“The public education system doesn’t really function,” he says, “especially in the way it buries so much of our history.”

“In the classroom it seems clear to me that every year students come in a little less able to deal with some of the basic concepts like democracy,” he said. “Not just a textbook definition, but what does it really mean? They’re often very technically competent but unimaginative.”

“I’ve noticed a trend in the last few years where I have very good students in traditional terms. They test well, they score highly on exams and standardized tests. But they have no conception of the larger world.”

Jensen says he has students, “usually from smaller towns,” who tell him that their parents, people in their church, and others in their community “will take them aside and say, ‘Now remember, you’re going to UT-Austin and they’re going to try to destroy everything you believe, and you have to stay strong.'”

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From left: Tracey Schulz, Robert Jensen, and Thorne Dreyer.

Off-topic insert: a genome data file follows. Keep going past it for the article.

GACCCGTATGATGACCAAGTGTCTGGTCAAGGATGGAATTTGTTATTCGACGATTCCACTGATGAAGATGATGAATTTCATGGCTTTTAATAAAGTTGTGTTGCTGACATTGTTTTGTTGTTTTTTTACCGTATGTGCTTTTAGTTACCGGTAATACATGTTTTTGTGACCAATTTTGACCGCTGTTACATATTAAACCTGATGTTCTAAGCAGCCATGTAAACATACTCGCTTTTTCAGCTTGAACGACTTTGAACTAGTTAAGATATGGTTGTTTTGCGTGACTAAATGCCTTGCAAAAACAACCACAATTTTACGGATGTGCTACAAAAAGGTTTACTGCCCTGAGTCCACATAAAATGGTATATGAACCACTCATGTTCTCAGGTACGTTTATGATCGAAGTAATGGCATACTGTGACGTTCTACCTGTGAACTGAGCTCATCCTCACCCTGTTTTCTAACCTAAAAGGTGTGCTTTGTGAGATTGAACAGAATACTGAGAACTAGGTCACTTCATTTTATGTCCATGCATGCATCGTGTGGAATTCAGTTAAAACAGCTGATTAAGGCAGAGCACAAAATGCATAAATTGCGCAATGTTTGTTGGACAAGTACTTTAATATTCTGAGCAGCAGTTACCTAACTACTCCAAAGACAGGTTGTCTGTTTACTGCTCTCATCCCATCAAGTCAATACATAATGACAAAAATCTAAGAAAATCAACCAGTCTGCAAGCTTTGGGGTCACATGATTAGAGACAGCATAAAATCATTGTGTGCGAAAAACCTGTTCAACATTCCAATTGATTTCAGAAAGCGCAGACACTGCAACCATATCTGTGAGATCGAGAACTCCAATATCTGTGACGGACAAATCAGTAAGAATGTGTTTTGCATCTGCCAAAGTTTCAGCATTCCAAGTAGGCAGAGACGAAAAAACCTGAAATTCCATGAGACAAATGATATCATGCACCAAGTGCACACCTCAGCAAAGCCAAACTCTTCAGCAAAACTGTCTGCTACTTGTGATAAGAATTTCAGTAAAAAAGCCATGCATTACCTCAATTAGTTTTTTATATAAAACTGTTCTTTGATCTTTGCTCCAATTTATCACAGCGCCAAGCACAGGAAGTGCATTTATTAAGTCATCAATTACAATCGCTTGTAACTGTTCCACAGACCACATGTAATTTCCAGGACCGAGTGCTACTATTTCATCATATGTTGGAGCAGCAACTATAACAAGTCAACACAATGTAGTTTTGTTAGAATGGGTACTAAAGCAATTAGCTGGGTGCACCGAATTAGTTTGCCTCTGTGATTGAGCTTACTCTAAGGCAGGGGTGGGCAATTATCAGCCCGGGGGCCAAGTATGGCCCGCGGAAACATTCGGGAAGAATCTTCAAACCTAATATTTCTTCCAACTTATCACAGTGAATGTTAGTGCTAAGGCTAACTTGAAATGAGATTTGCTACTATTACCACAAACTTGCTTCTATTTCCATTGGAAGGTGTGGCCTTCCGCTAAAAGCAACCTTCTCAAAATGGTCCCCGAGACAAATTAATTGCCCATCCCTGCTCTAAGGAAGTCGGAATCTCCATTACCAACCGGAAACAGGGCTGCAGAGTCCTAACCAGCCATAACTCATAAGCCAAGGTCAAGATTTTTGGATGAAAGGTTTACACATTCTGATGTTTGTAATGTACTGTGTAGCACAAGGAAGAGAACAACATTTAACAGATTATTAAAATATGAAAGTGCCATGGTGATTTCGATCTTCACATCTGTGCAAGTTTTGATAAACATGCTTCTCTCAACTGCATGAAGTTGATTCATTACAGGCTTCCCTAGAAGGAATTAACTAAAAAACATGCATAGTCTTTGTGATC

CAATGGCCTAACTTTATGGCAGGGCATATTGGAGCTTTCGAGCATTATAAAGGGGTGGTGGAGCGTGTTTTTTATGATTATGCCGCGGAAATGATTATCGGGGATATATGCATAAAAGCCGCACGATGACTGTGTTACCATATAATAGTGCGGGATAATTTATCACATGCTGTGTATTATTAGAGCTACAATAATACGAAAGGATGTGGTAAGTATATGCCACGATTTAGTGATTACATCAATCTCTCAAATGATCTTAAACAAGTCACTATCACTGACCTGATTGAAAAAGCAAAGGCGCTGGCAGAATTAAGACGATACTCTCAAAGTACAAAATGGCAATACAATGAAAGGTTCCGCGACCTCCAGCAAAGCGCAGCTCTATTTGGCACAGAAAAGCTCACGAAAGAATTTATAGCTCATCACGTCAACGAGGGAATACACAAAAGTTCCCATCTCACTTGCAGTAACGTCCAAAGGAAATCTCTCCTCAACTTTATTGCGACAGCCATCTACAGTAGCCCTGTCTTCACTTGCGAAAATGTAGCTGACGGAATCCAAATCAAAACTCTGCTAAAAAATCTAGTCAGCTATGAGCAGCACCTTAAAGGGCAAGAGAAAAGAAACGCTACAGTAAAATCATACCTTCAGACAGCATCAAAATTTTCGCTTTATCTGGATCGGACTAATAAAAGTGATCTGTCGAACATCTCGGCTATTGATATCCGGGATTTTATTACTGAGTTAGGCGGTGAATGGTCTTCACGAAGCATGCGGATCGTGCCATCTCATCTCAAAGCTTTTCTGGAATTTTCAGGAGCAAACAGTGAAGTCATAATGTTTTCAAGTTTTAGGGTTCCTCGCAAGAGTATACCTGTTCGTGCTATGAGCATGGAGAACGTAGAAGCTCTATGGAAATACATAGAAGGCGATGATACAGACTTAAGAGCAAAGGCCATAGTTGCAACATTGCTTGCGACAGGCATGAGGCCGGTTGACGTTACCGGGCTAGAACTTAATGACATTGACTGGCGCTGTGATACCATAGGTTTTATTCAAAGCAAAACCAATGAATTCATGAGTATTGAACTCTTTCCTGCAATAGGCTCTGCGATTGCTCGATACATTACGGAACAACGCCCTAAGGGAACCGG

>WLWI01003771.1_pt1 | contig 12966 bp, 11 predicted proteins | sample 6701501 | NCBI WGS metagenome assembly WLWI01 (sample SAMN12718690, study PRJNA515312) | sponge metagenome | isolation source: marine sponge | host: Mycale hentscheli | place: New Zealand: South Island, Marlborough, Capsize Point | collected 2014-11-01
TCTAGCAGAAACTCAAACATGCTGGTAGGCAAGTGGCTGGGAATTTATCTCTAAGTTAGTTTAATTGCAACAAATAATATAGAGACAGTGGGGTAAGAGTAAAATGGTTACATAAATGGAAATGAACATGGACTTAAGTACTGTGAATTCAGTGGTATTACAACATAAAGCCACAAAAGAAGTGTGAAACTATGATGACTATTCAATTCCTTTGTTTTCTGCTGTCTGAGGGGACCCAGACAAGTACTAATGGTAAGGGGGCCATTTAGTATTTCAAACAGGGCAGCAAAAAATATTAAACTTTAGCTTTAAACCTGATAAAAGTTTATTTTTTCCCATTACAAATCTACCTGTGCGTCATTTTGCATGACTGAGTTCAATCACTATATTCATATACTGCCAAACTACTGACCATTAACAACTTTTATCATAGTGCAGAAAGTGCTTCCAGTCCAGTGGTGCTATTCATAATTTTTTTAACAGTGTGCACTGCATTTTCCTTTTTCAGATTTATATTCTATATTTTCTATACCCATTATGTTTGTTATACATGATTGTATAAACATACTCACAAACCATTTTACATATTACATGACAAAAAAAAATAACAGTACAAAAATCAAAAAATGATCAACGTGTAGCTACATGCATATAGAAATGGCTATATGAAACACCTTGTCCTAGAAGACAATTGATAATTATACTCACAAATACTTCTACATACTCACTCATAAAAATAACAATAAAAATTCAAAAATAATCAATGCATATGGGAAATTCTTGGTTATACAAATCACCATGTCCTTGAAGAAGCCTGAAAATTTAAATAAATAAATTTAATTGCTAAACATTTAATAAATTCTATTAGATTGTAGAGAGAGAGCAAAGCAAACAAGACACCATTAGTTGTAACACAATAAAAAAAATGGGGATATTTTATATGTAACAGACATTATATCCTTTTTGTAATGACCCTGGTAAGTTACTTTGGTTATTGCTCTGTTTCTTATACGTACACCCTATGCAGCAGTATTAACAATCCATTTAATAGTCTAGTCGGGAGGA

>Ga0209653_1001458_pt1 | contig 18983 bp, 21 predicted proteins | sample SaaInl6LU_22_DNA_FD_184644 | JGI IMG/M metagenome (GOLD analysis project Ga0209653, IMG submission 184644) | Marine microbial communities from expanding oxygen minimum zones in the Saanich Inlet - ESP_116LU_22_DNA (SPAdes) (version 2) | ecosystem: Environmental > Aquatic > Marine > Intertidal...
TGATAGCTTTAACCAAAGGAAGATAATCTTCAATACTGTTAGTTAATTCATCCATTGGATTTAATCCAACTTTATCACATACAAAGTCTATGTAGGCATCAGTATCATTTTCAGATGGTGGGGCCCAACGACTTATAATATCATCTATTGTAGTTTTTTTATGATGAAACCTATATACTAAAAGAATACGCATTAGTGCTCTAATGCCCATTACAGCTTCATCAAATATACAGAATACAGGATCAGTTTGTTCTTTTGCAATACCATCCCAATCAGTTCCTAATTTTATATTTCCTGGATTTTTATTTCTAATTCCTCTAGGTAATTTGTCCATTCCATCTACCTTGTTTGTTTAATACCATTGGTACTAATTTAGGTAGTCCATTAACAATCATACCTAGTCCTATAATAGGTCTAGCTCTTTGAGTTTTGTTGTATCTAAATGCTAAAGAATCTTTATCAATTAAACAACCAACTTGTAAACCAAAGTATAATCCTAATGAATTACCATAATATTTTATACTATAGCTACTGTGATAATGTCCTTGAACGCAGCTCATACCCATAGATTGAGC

“Critical thinking is threatening,” he says “It’s certainly threatening to certain kinds of traditions. It’s certainly threatening to concentrated wealth and power.”

Many in our increasingly complex world, Jensen believes, are feeling what he characterizes as “authentic anxiety.”  They’re “looking at the world, realizing that we face these complex problems that have no easy answers, maybe don’t have answers at all, and that that is a source of anxiety,” he says.

We all feel “anxiety about things like the multiple ecological crises, the fact that no one really thinks that democracy is working in any meaningful way, the fact that our pop culture is increasingly corrosive, especially around issues of gender and sexuality.”

“And I think, especially at this moment in history, especially on the ecological front where the data is pretty clear, that we are facing down problems that are not going to be solved easily and that may not be solvable at all in the confines of our normal everyday lives.”

“Well,” Jensen says, “when I look at that, I feel a sense of anguish.”

But he thinks that anguish, “and a certain kind of grief,” is an understandable and appropriate response. Just as “anxiety does not lead to paralysis,” he says, “neither does anguish and grief. It can lead to action, it can be a great motivator.”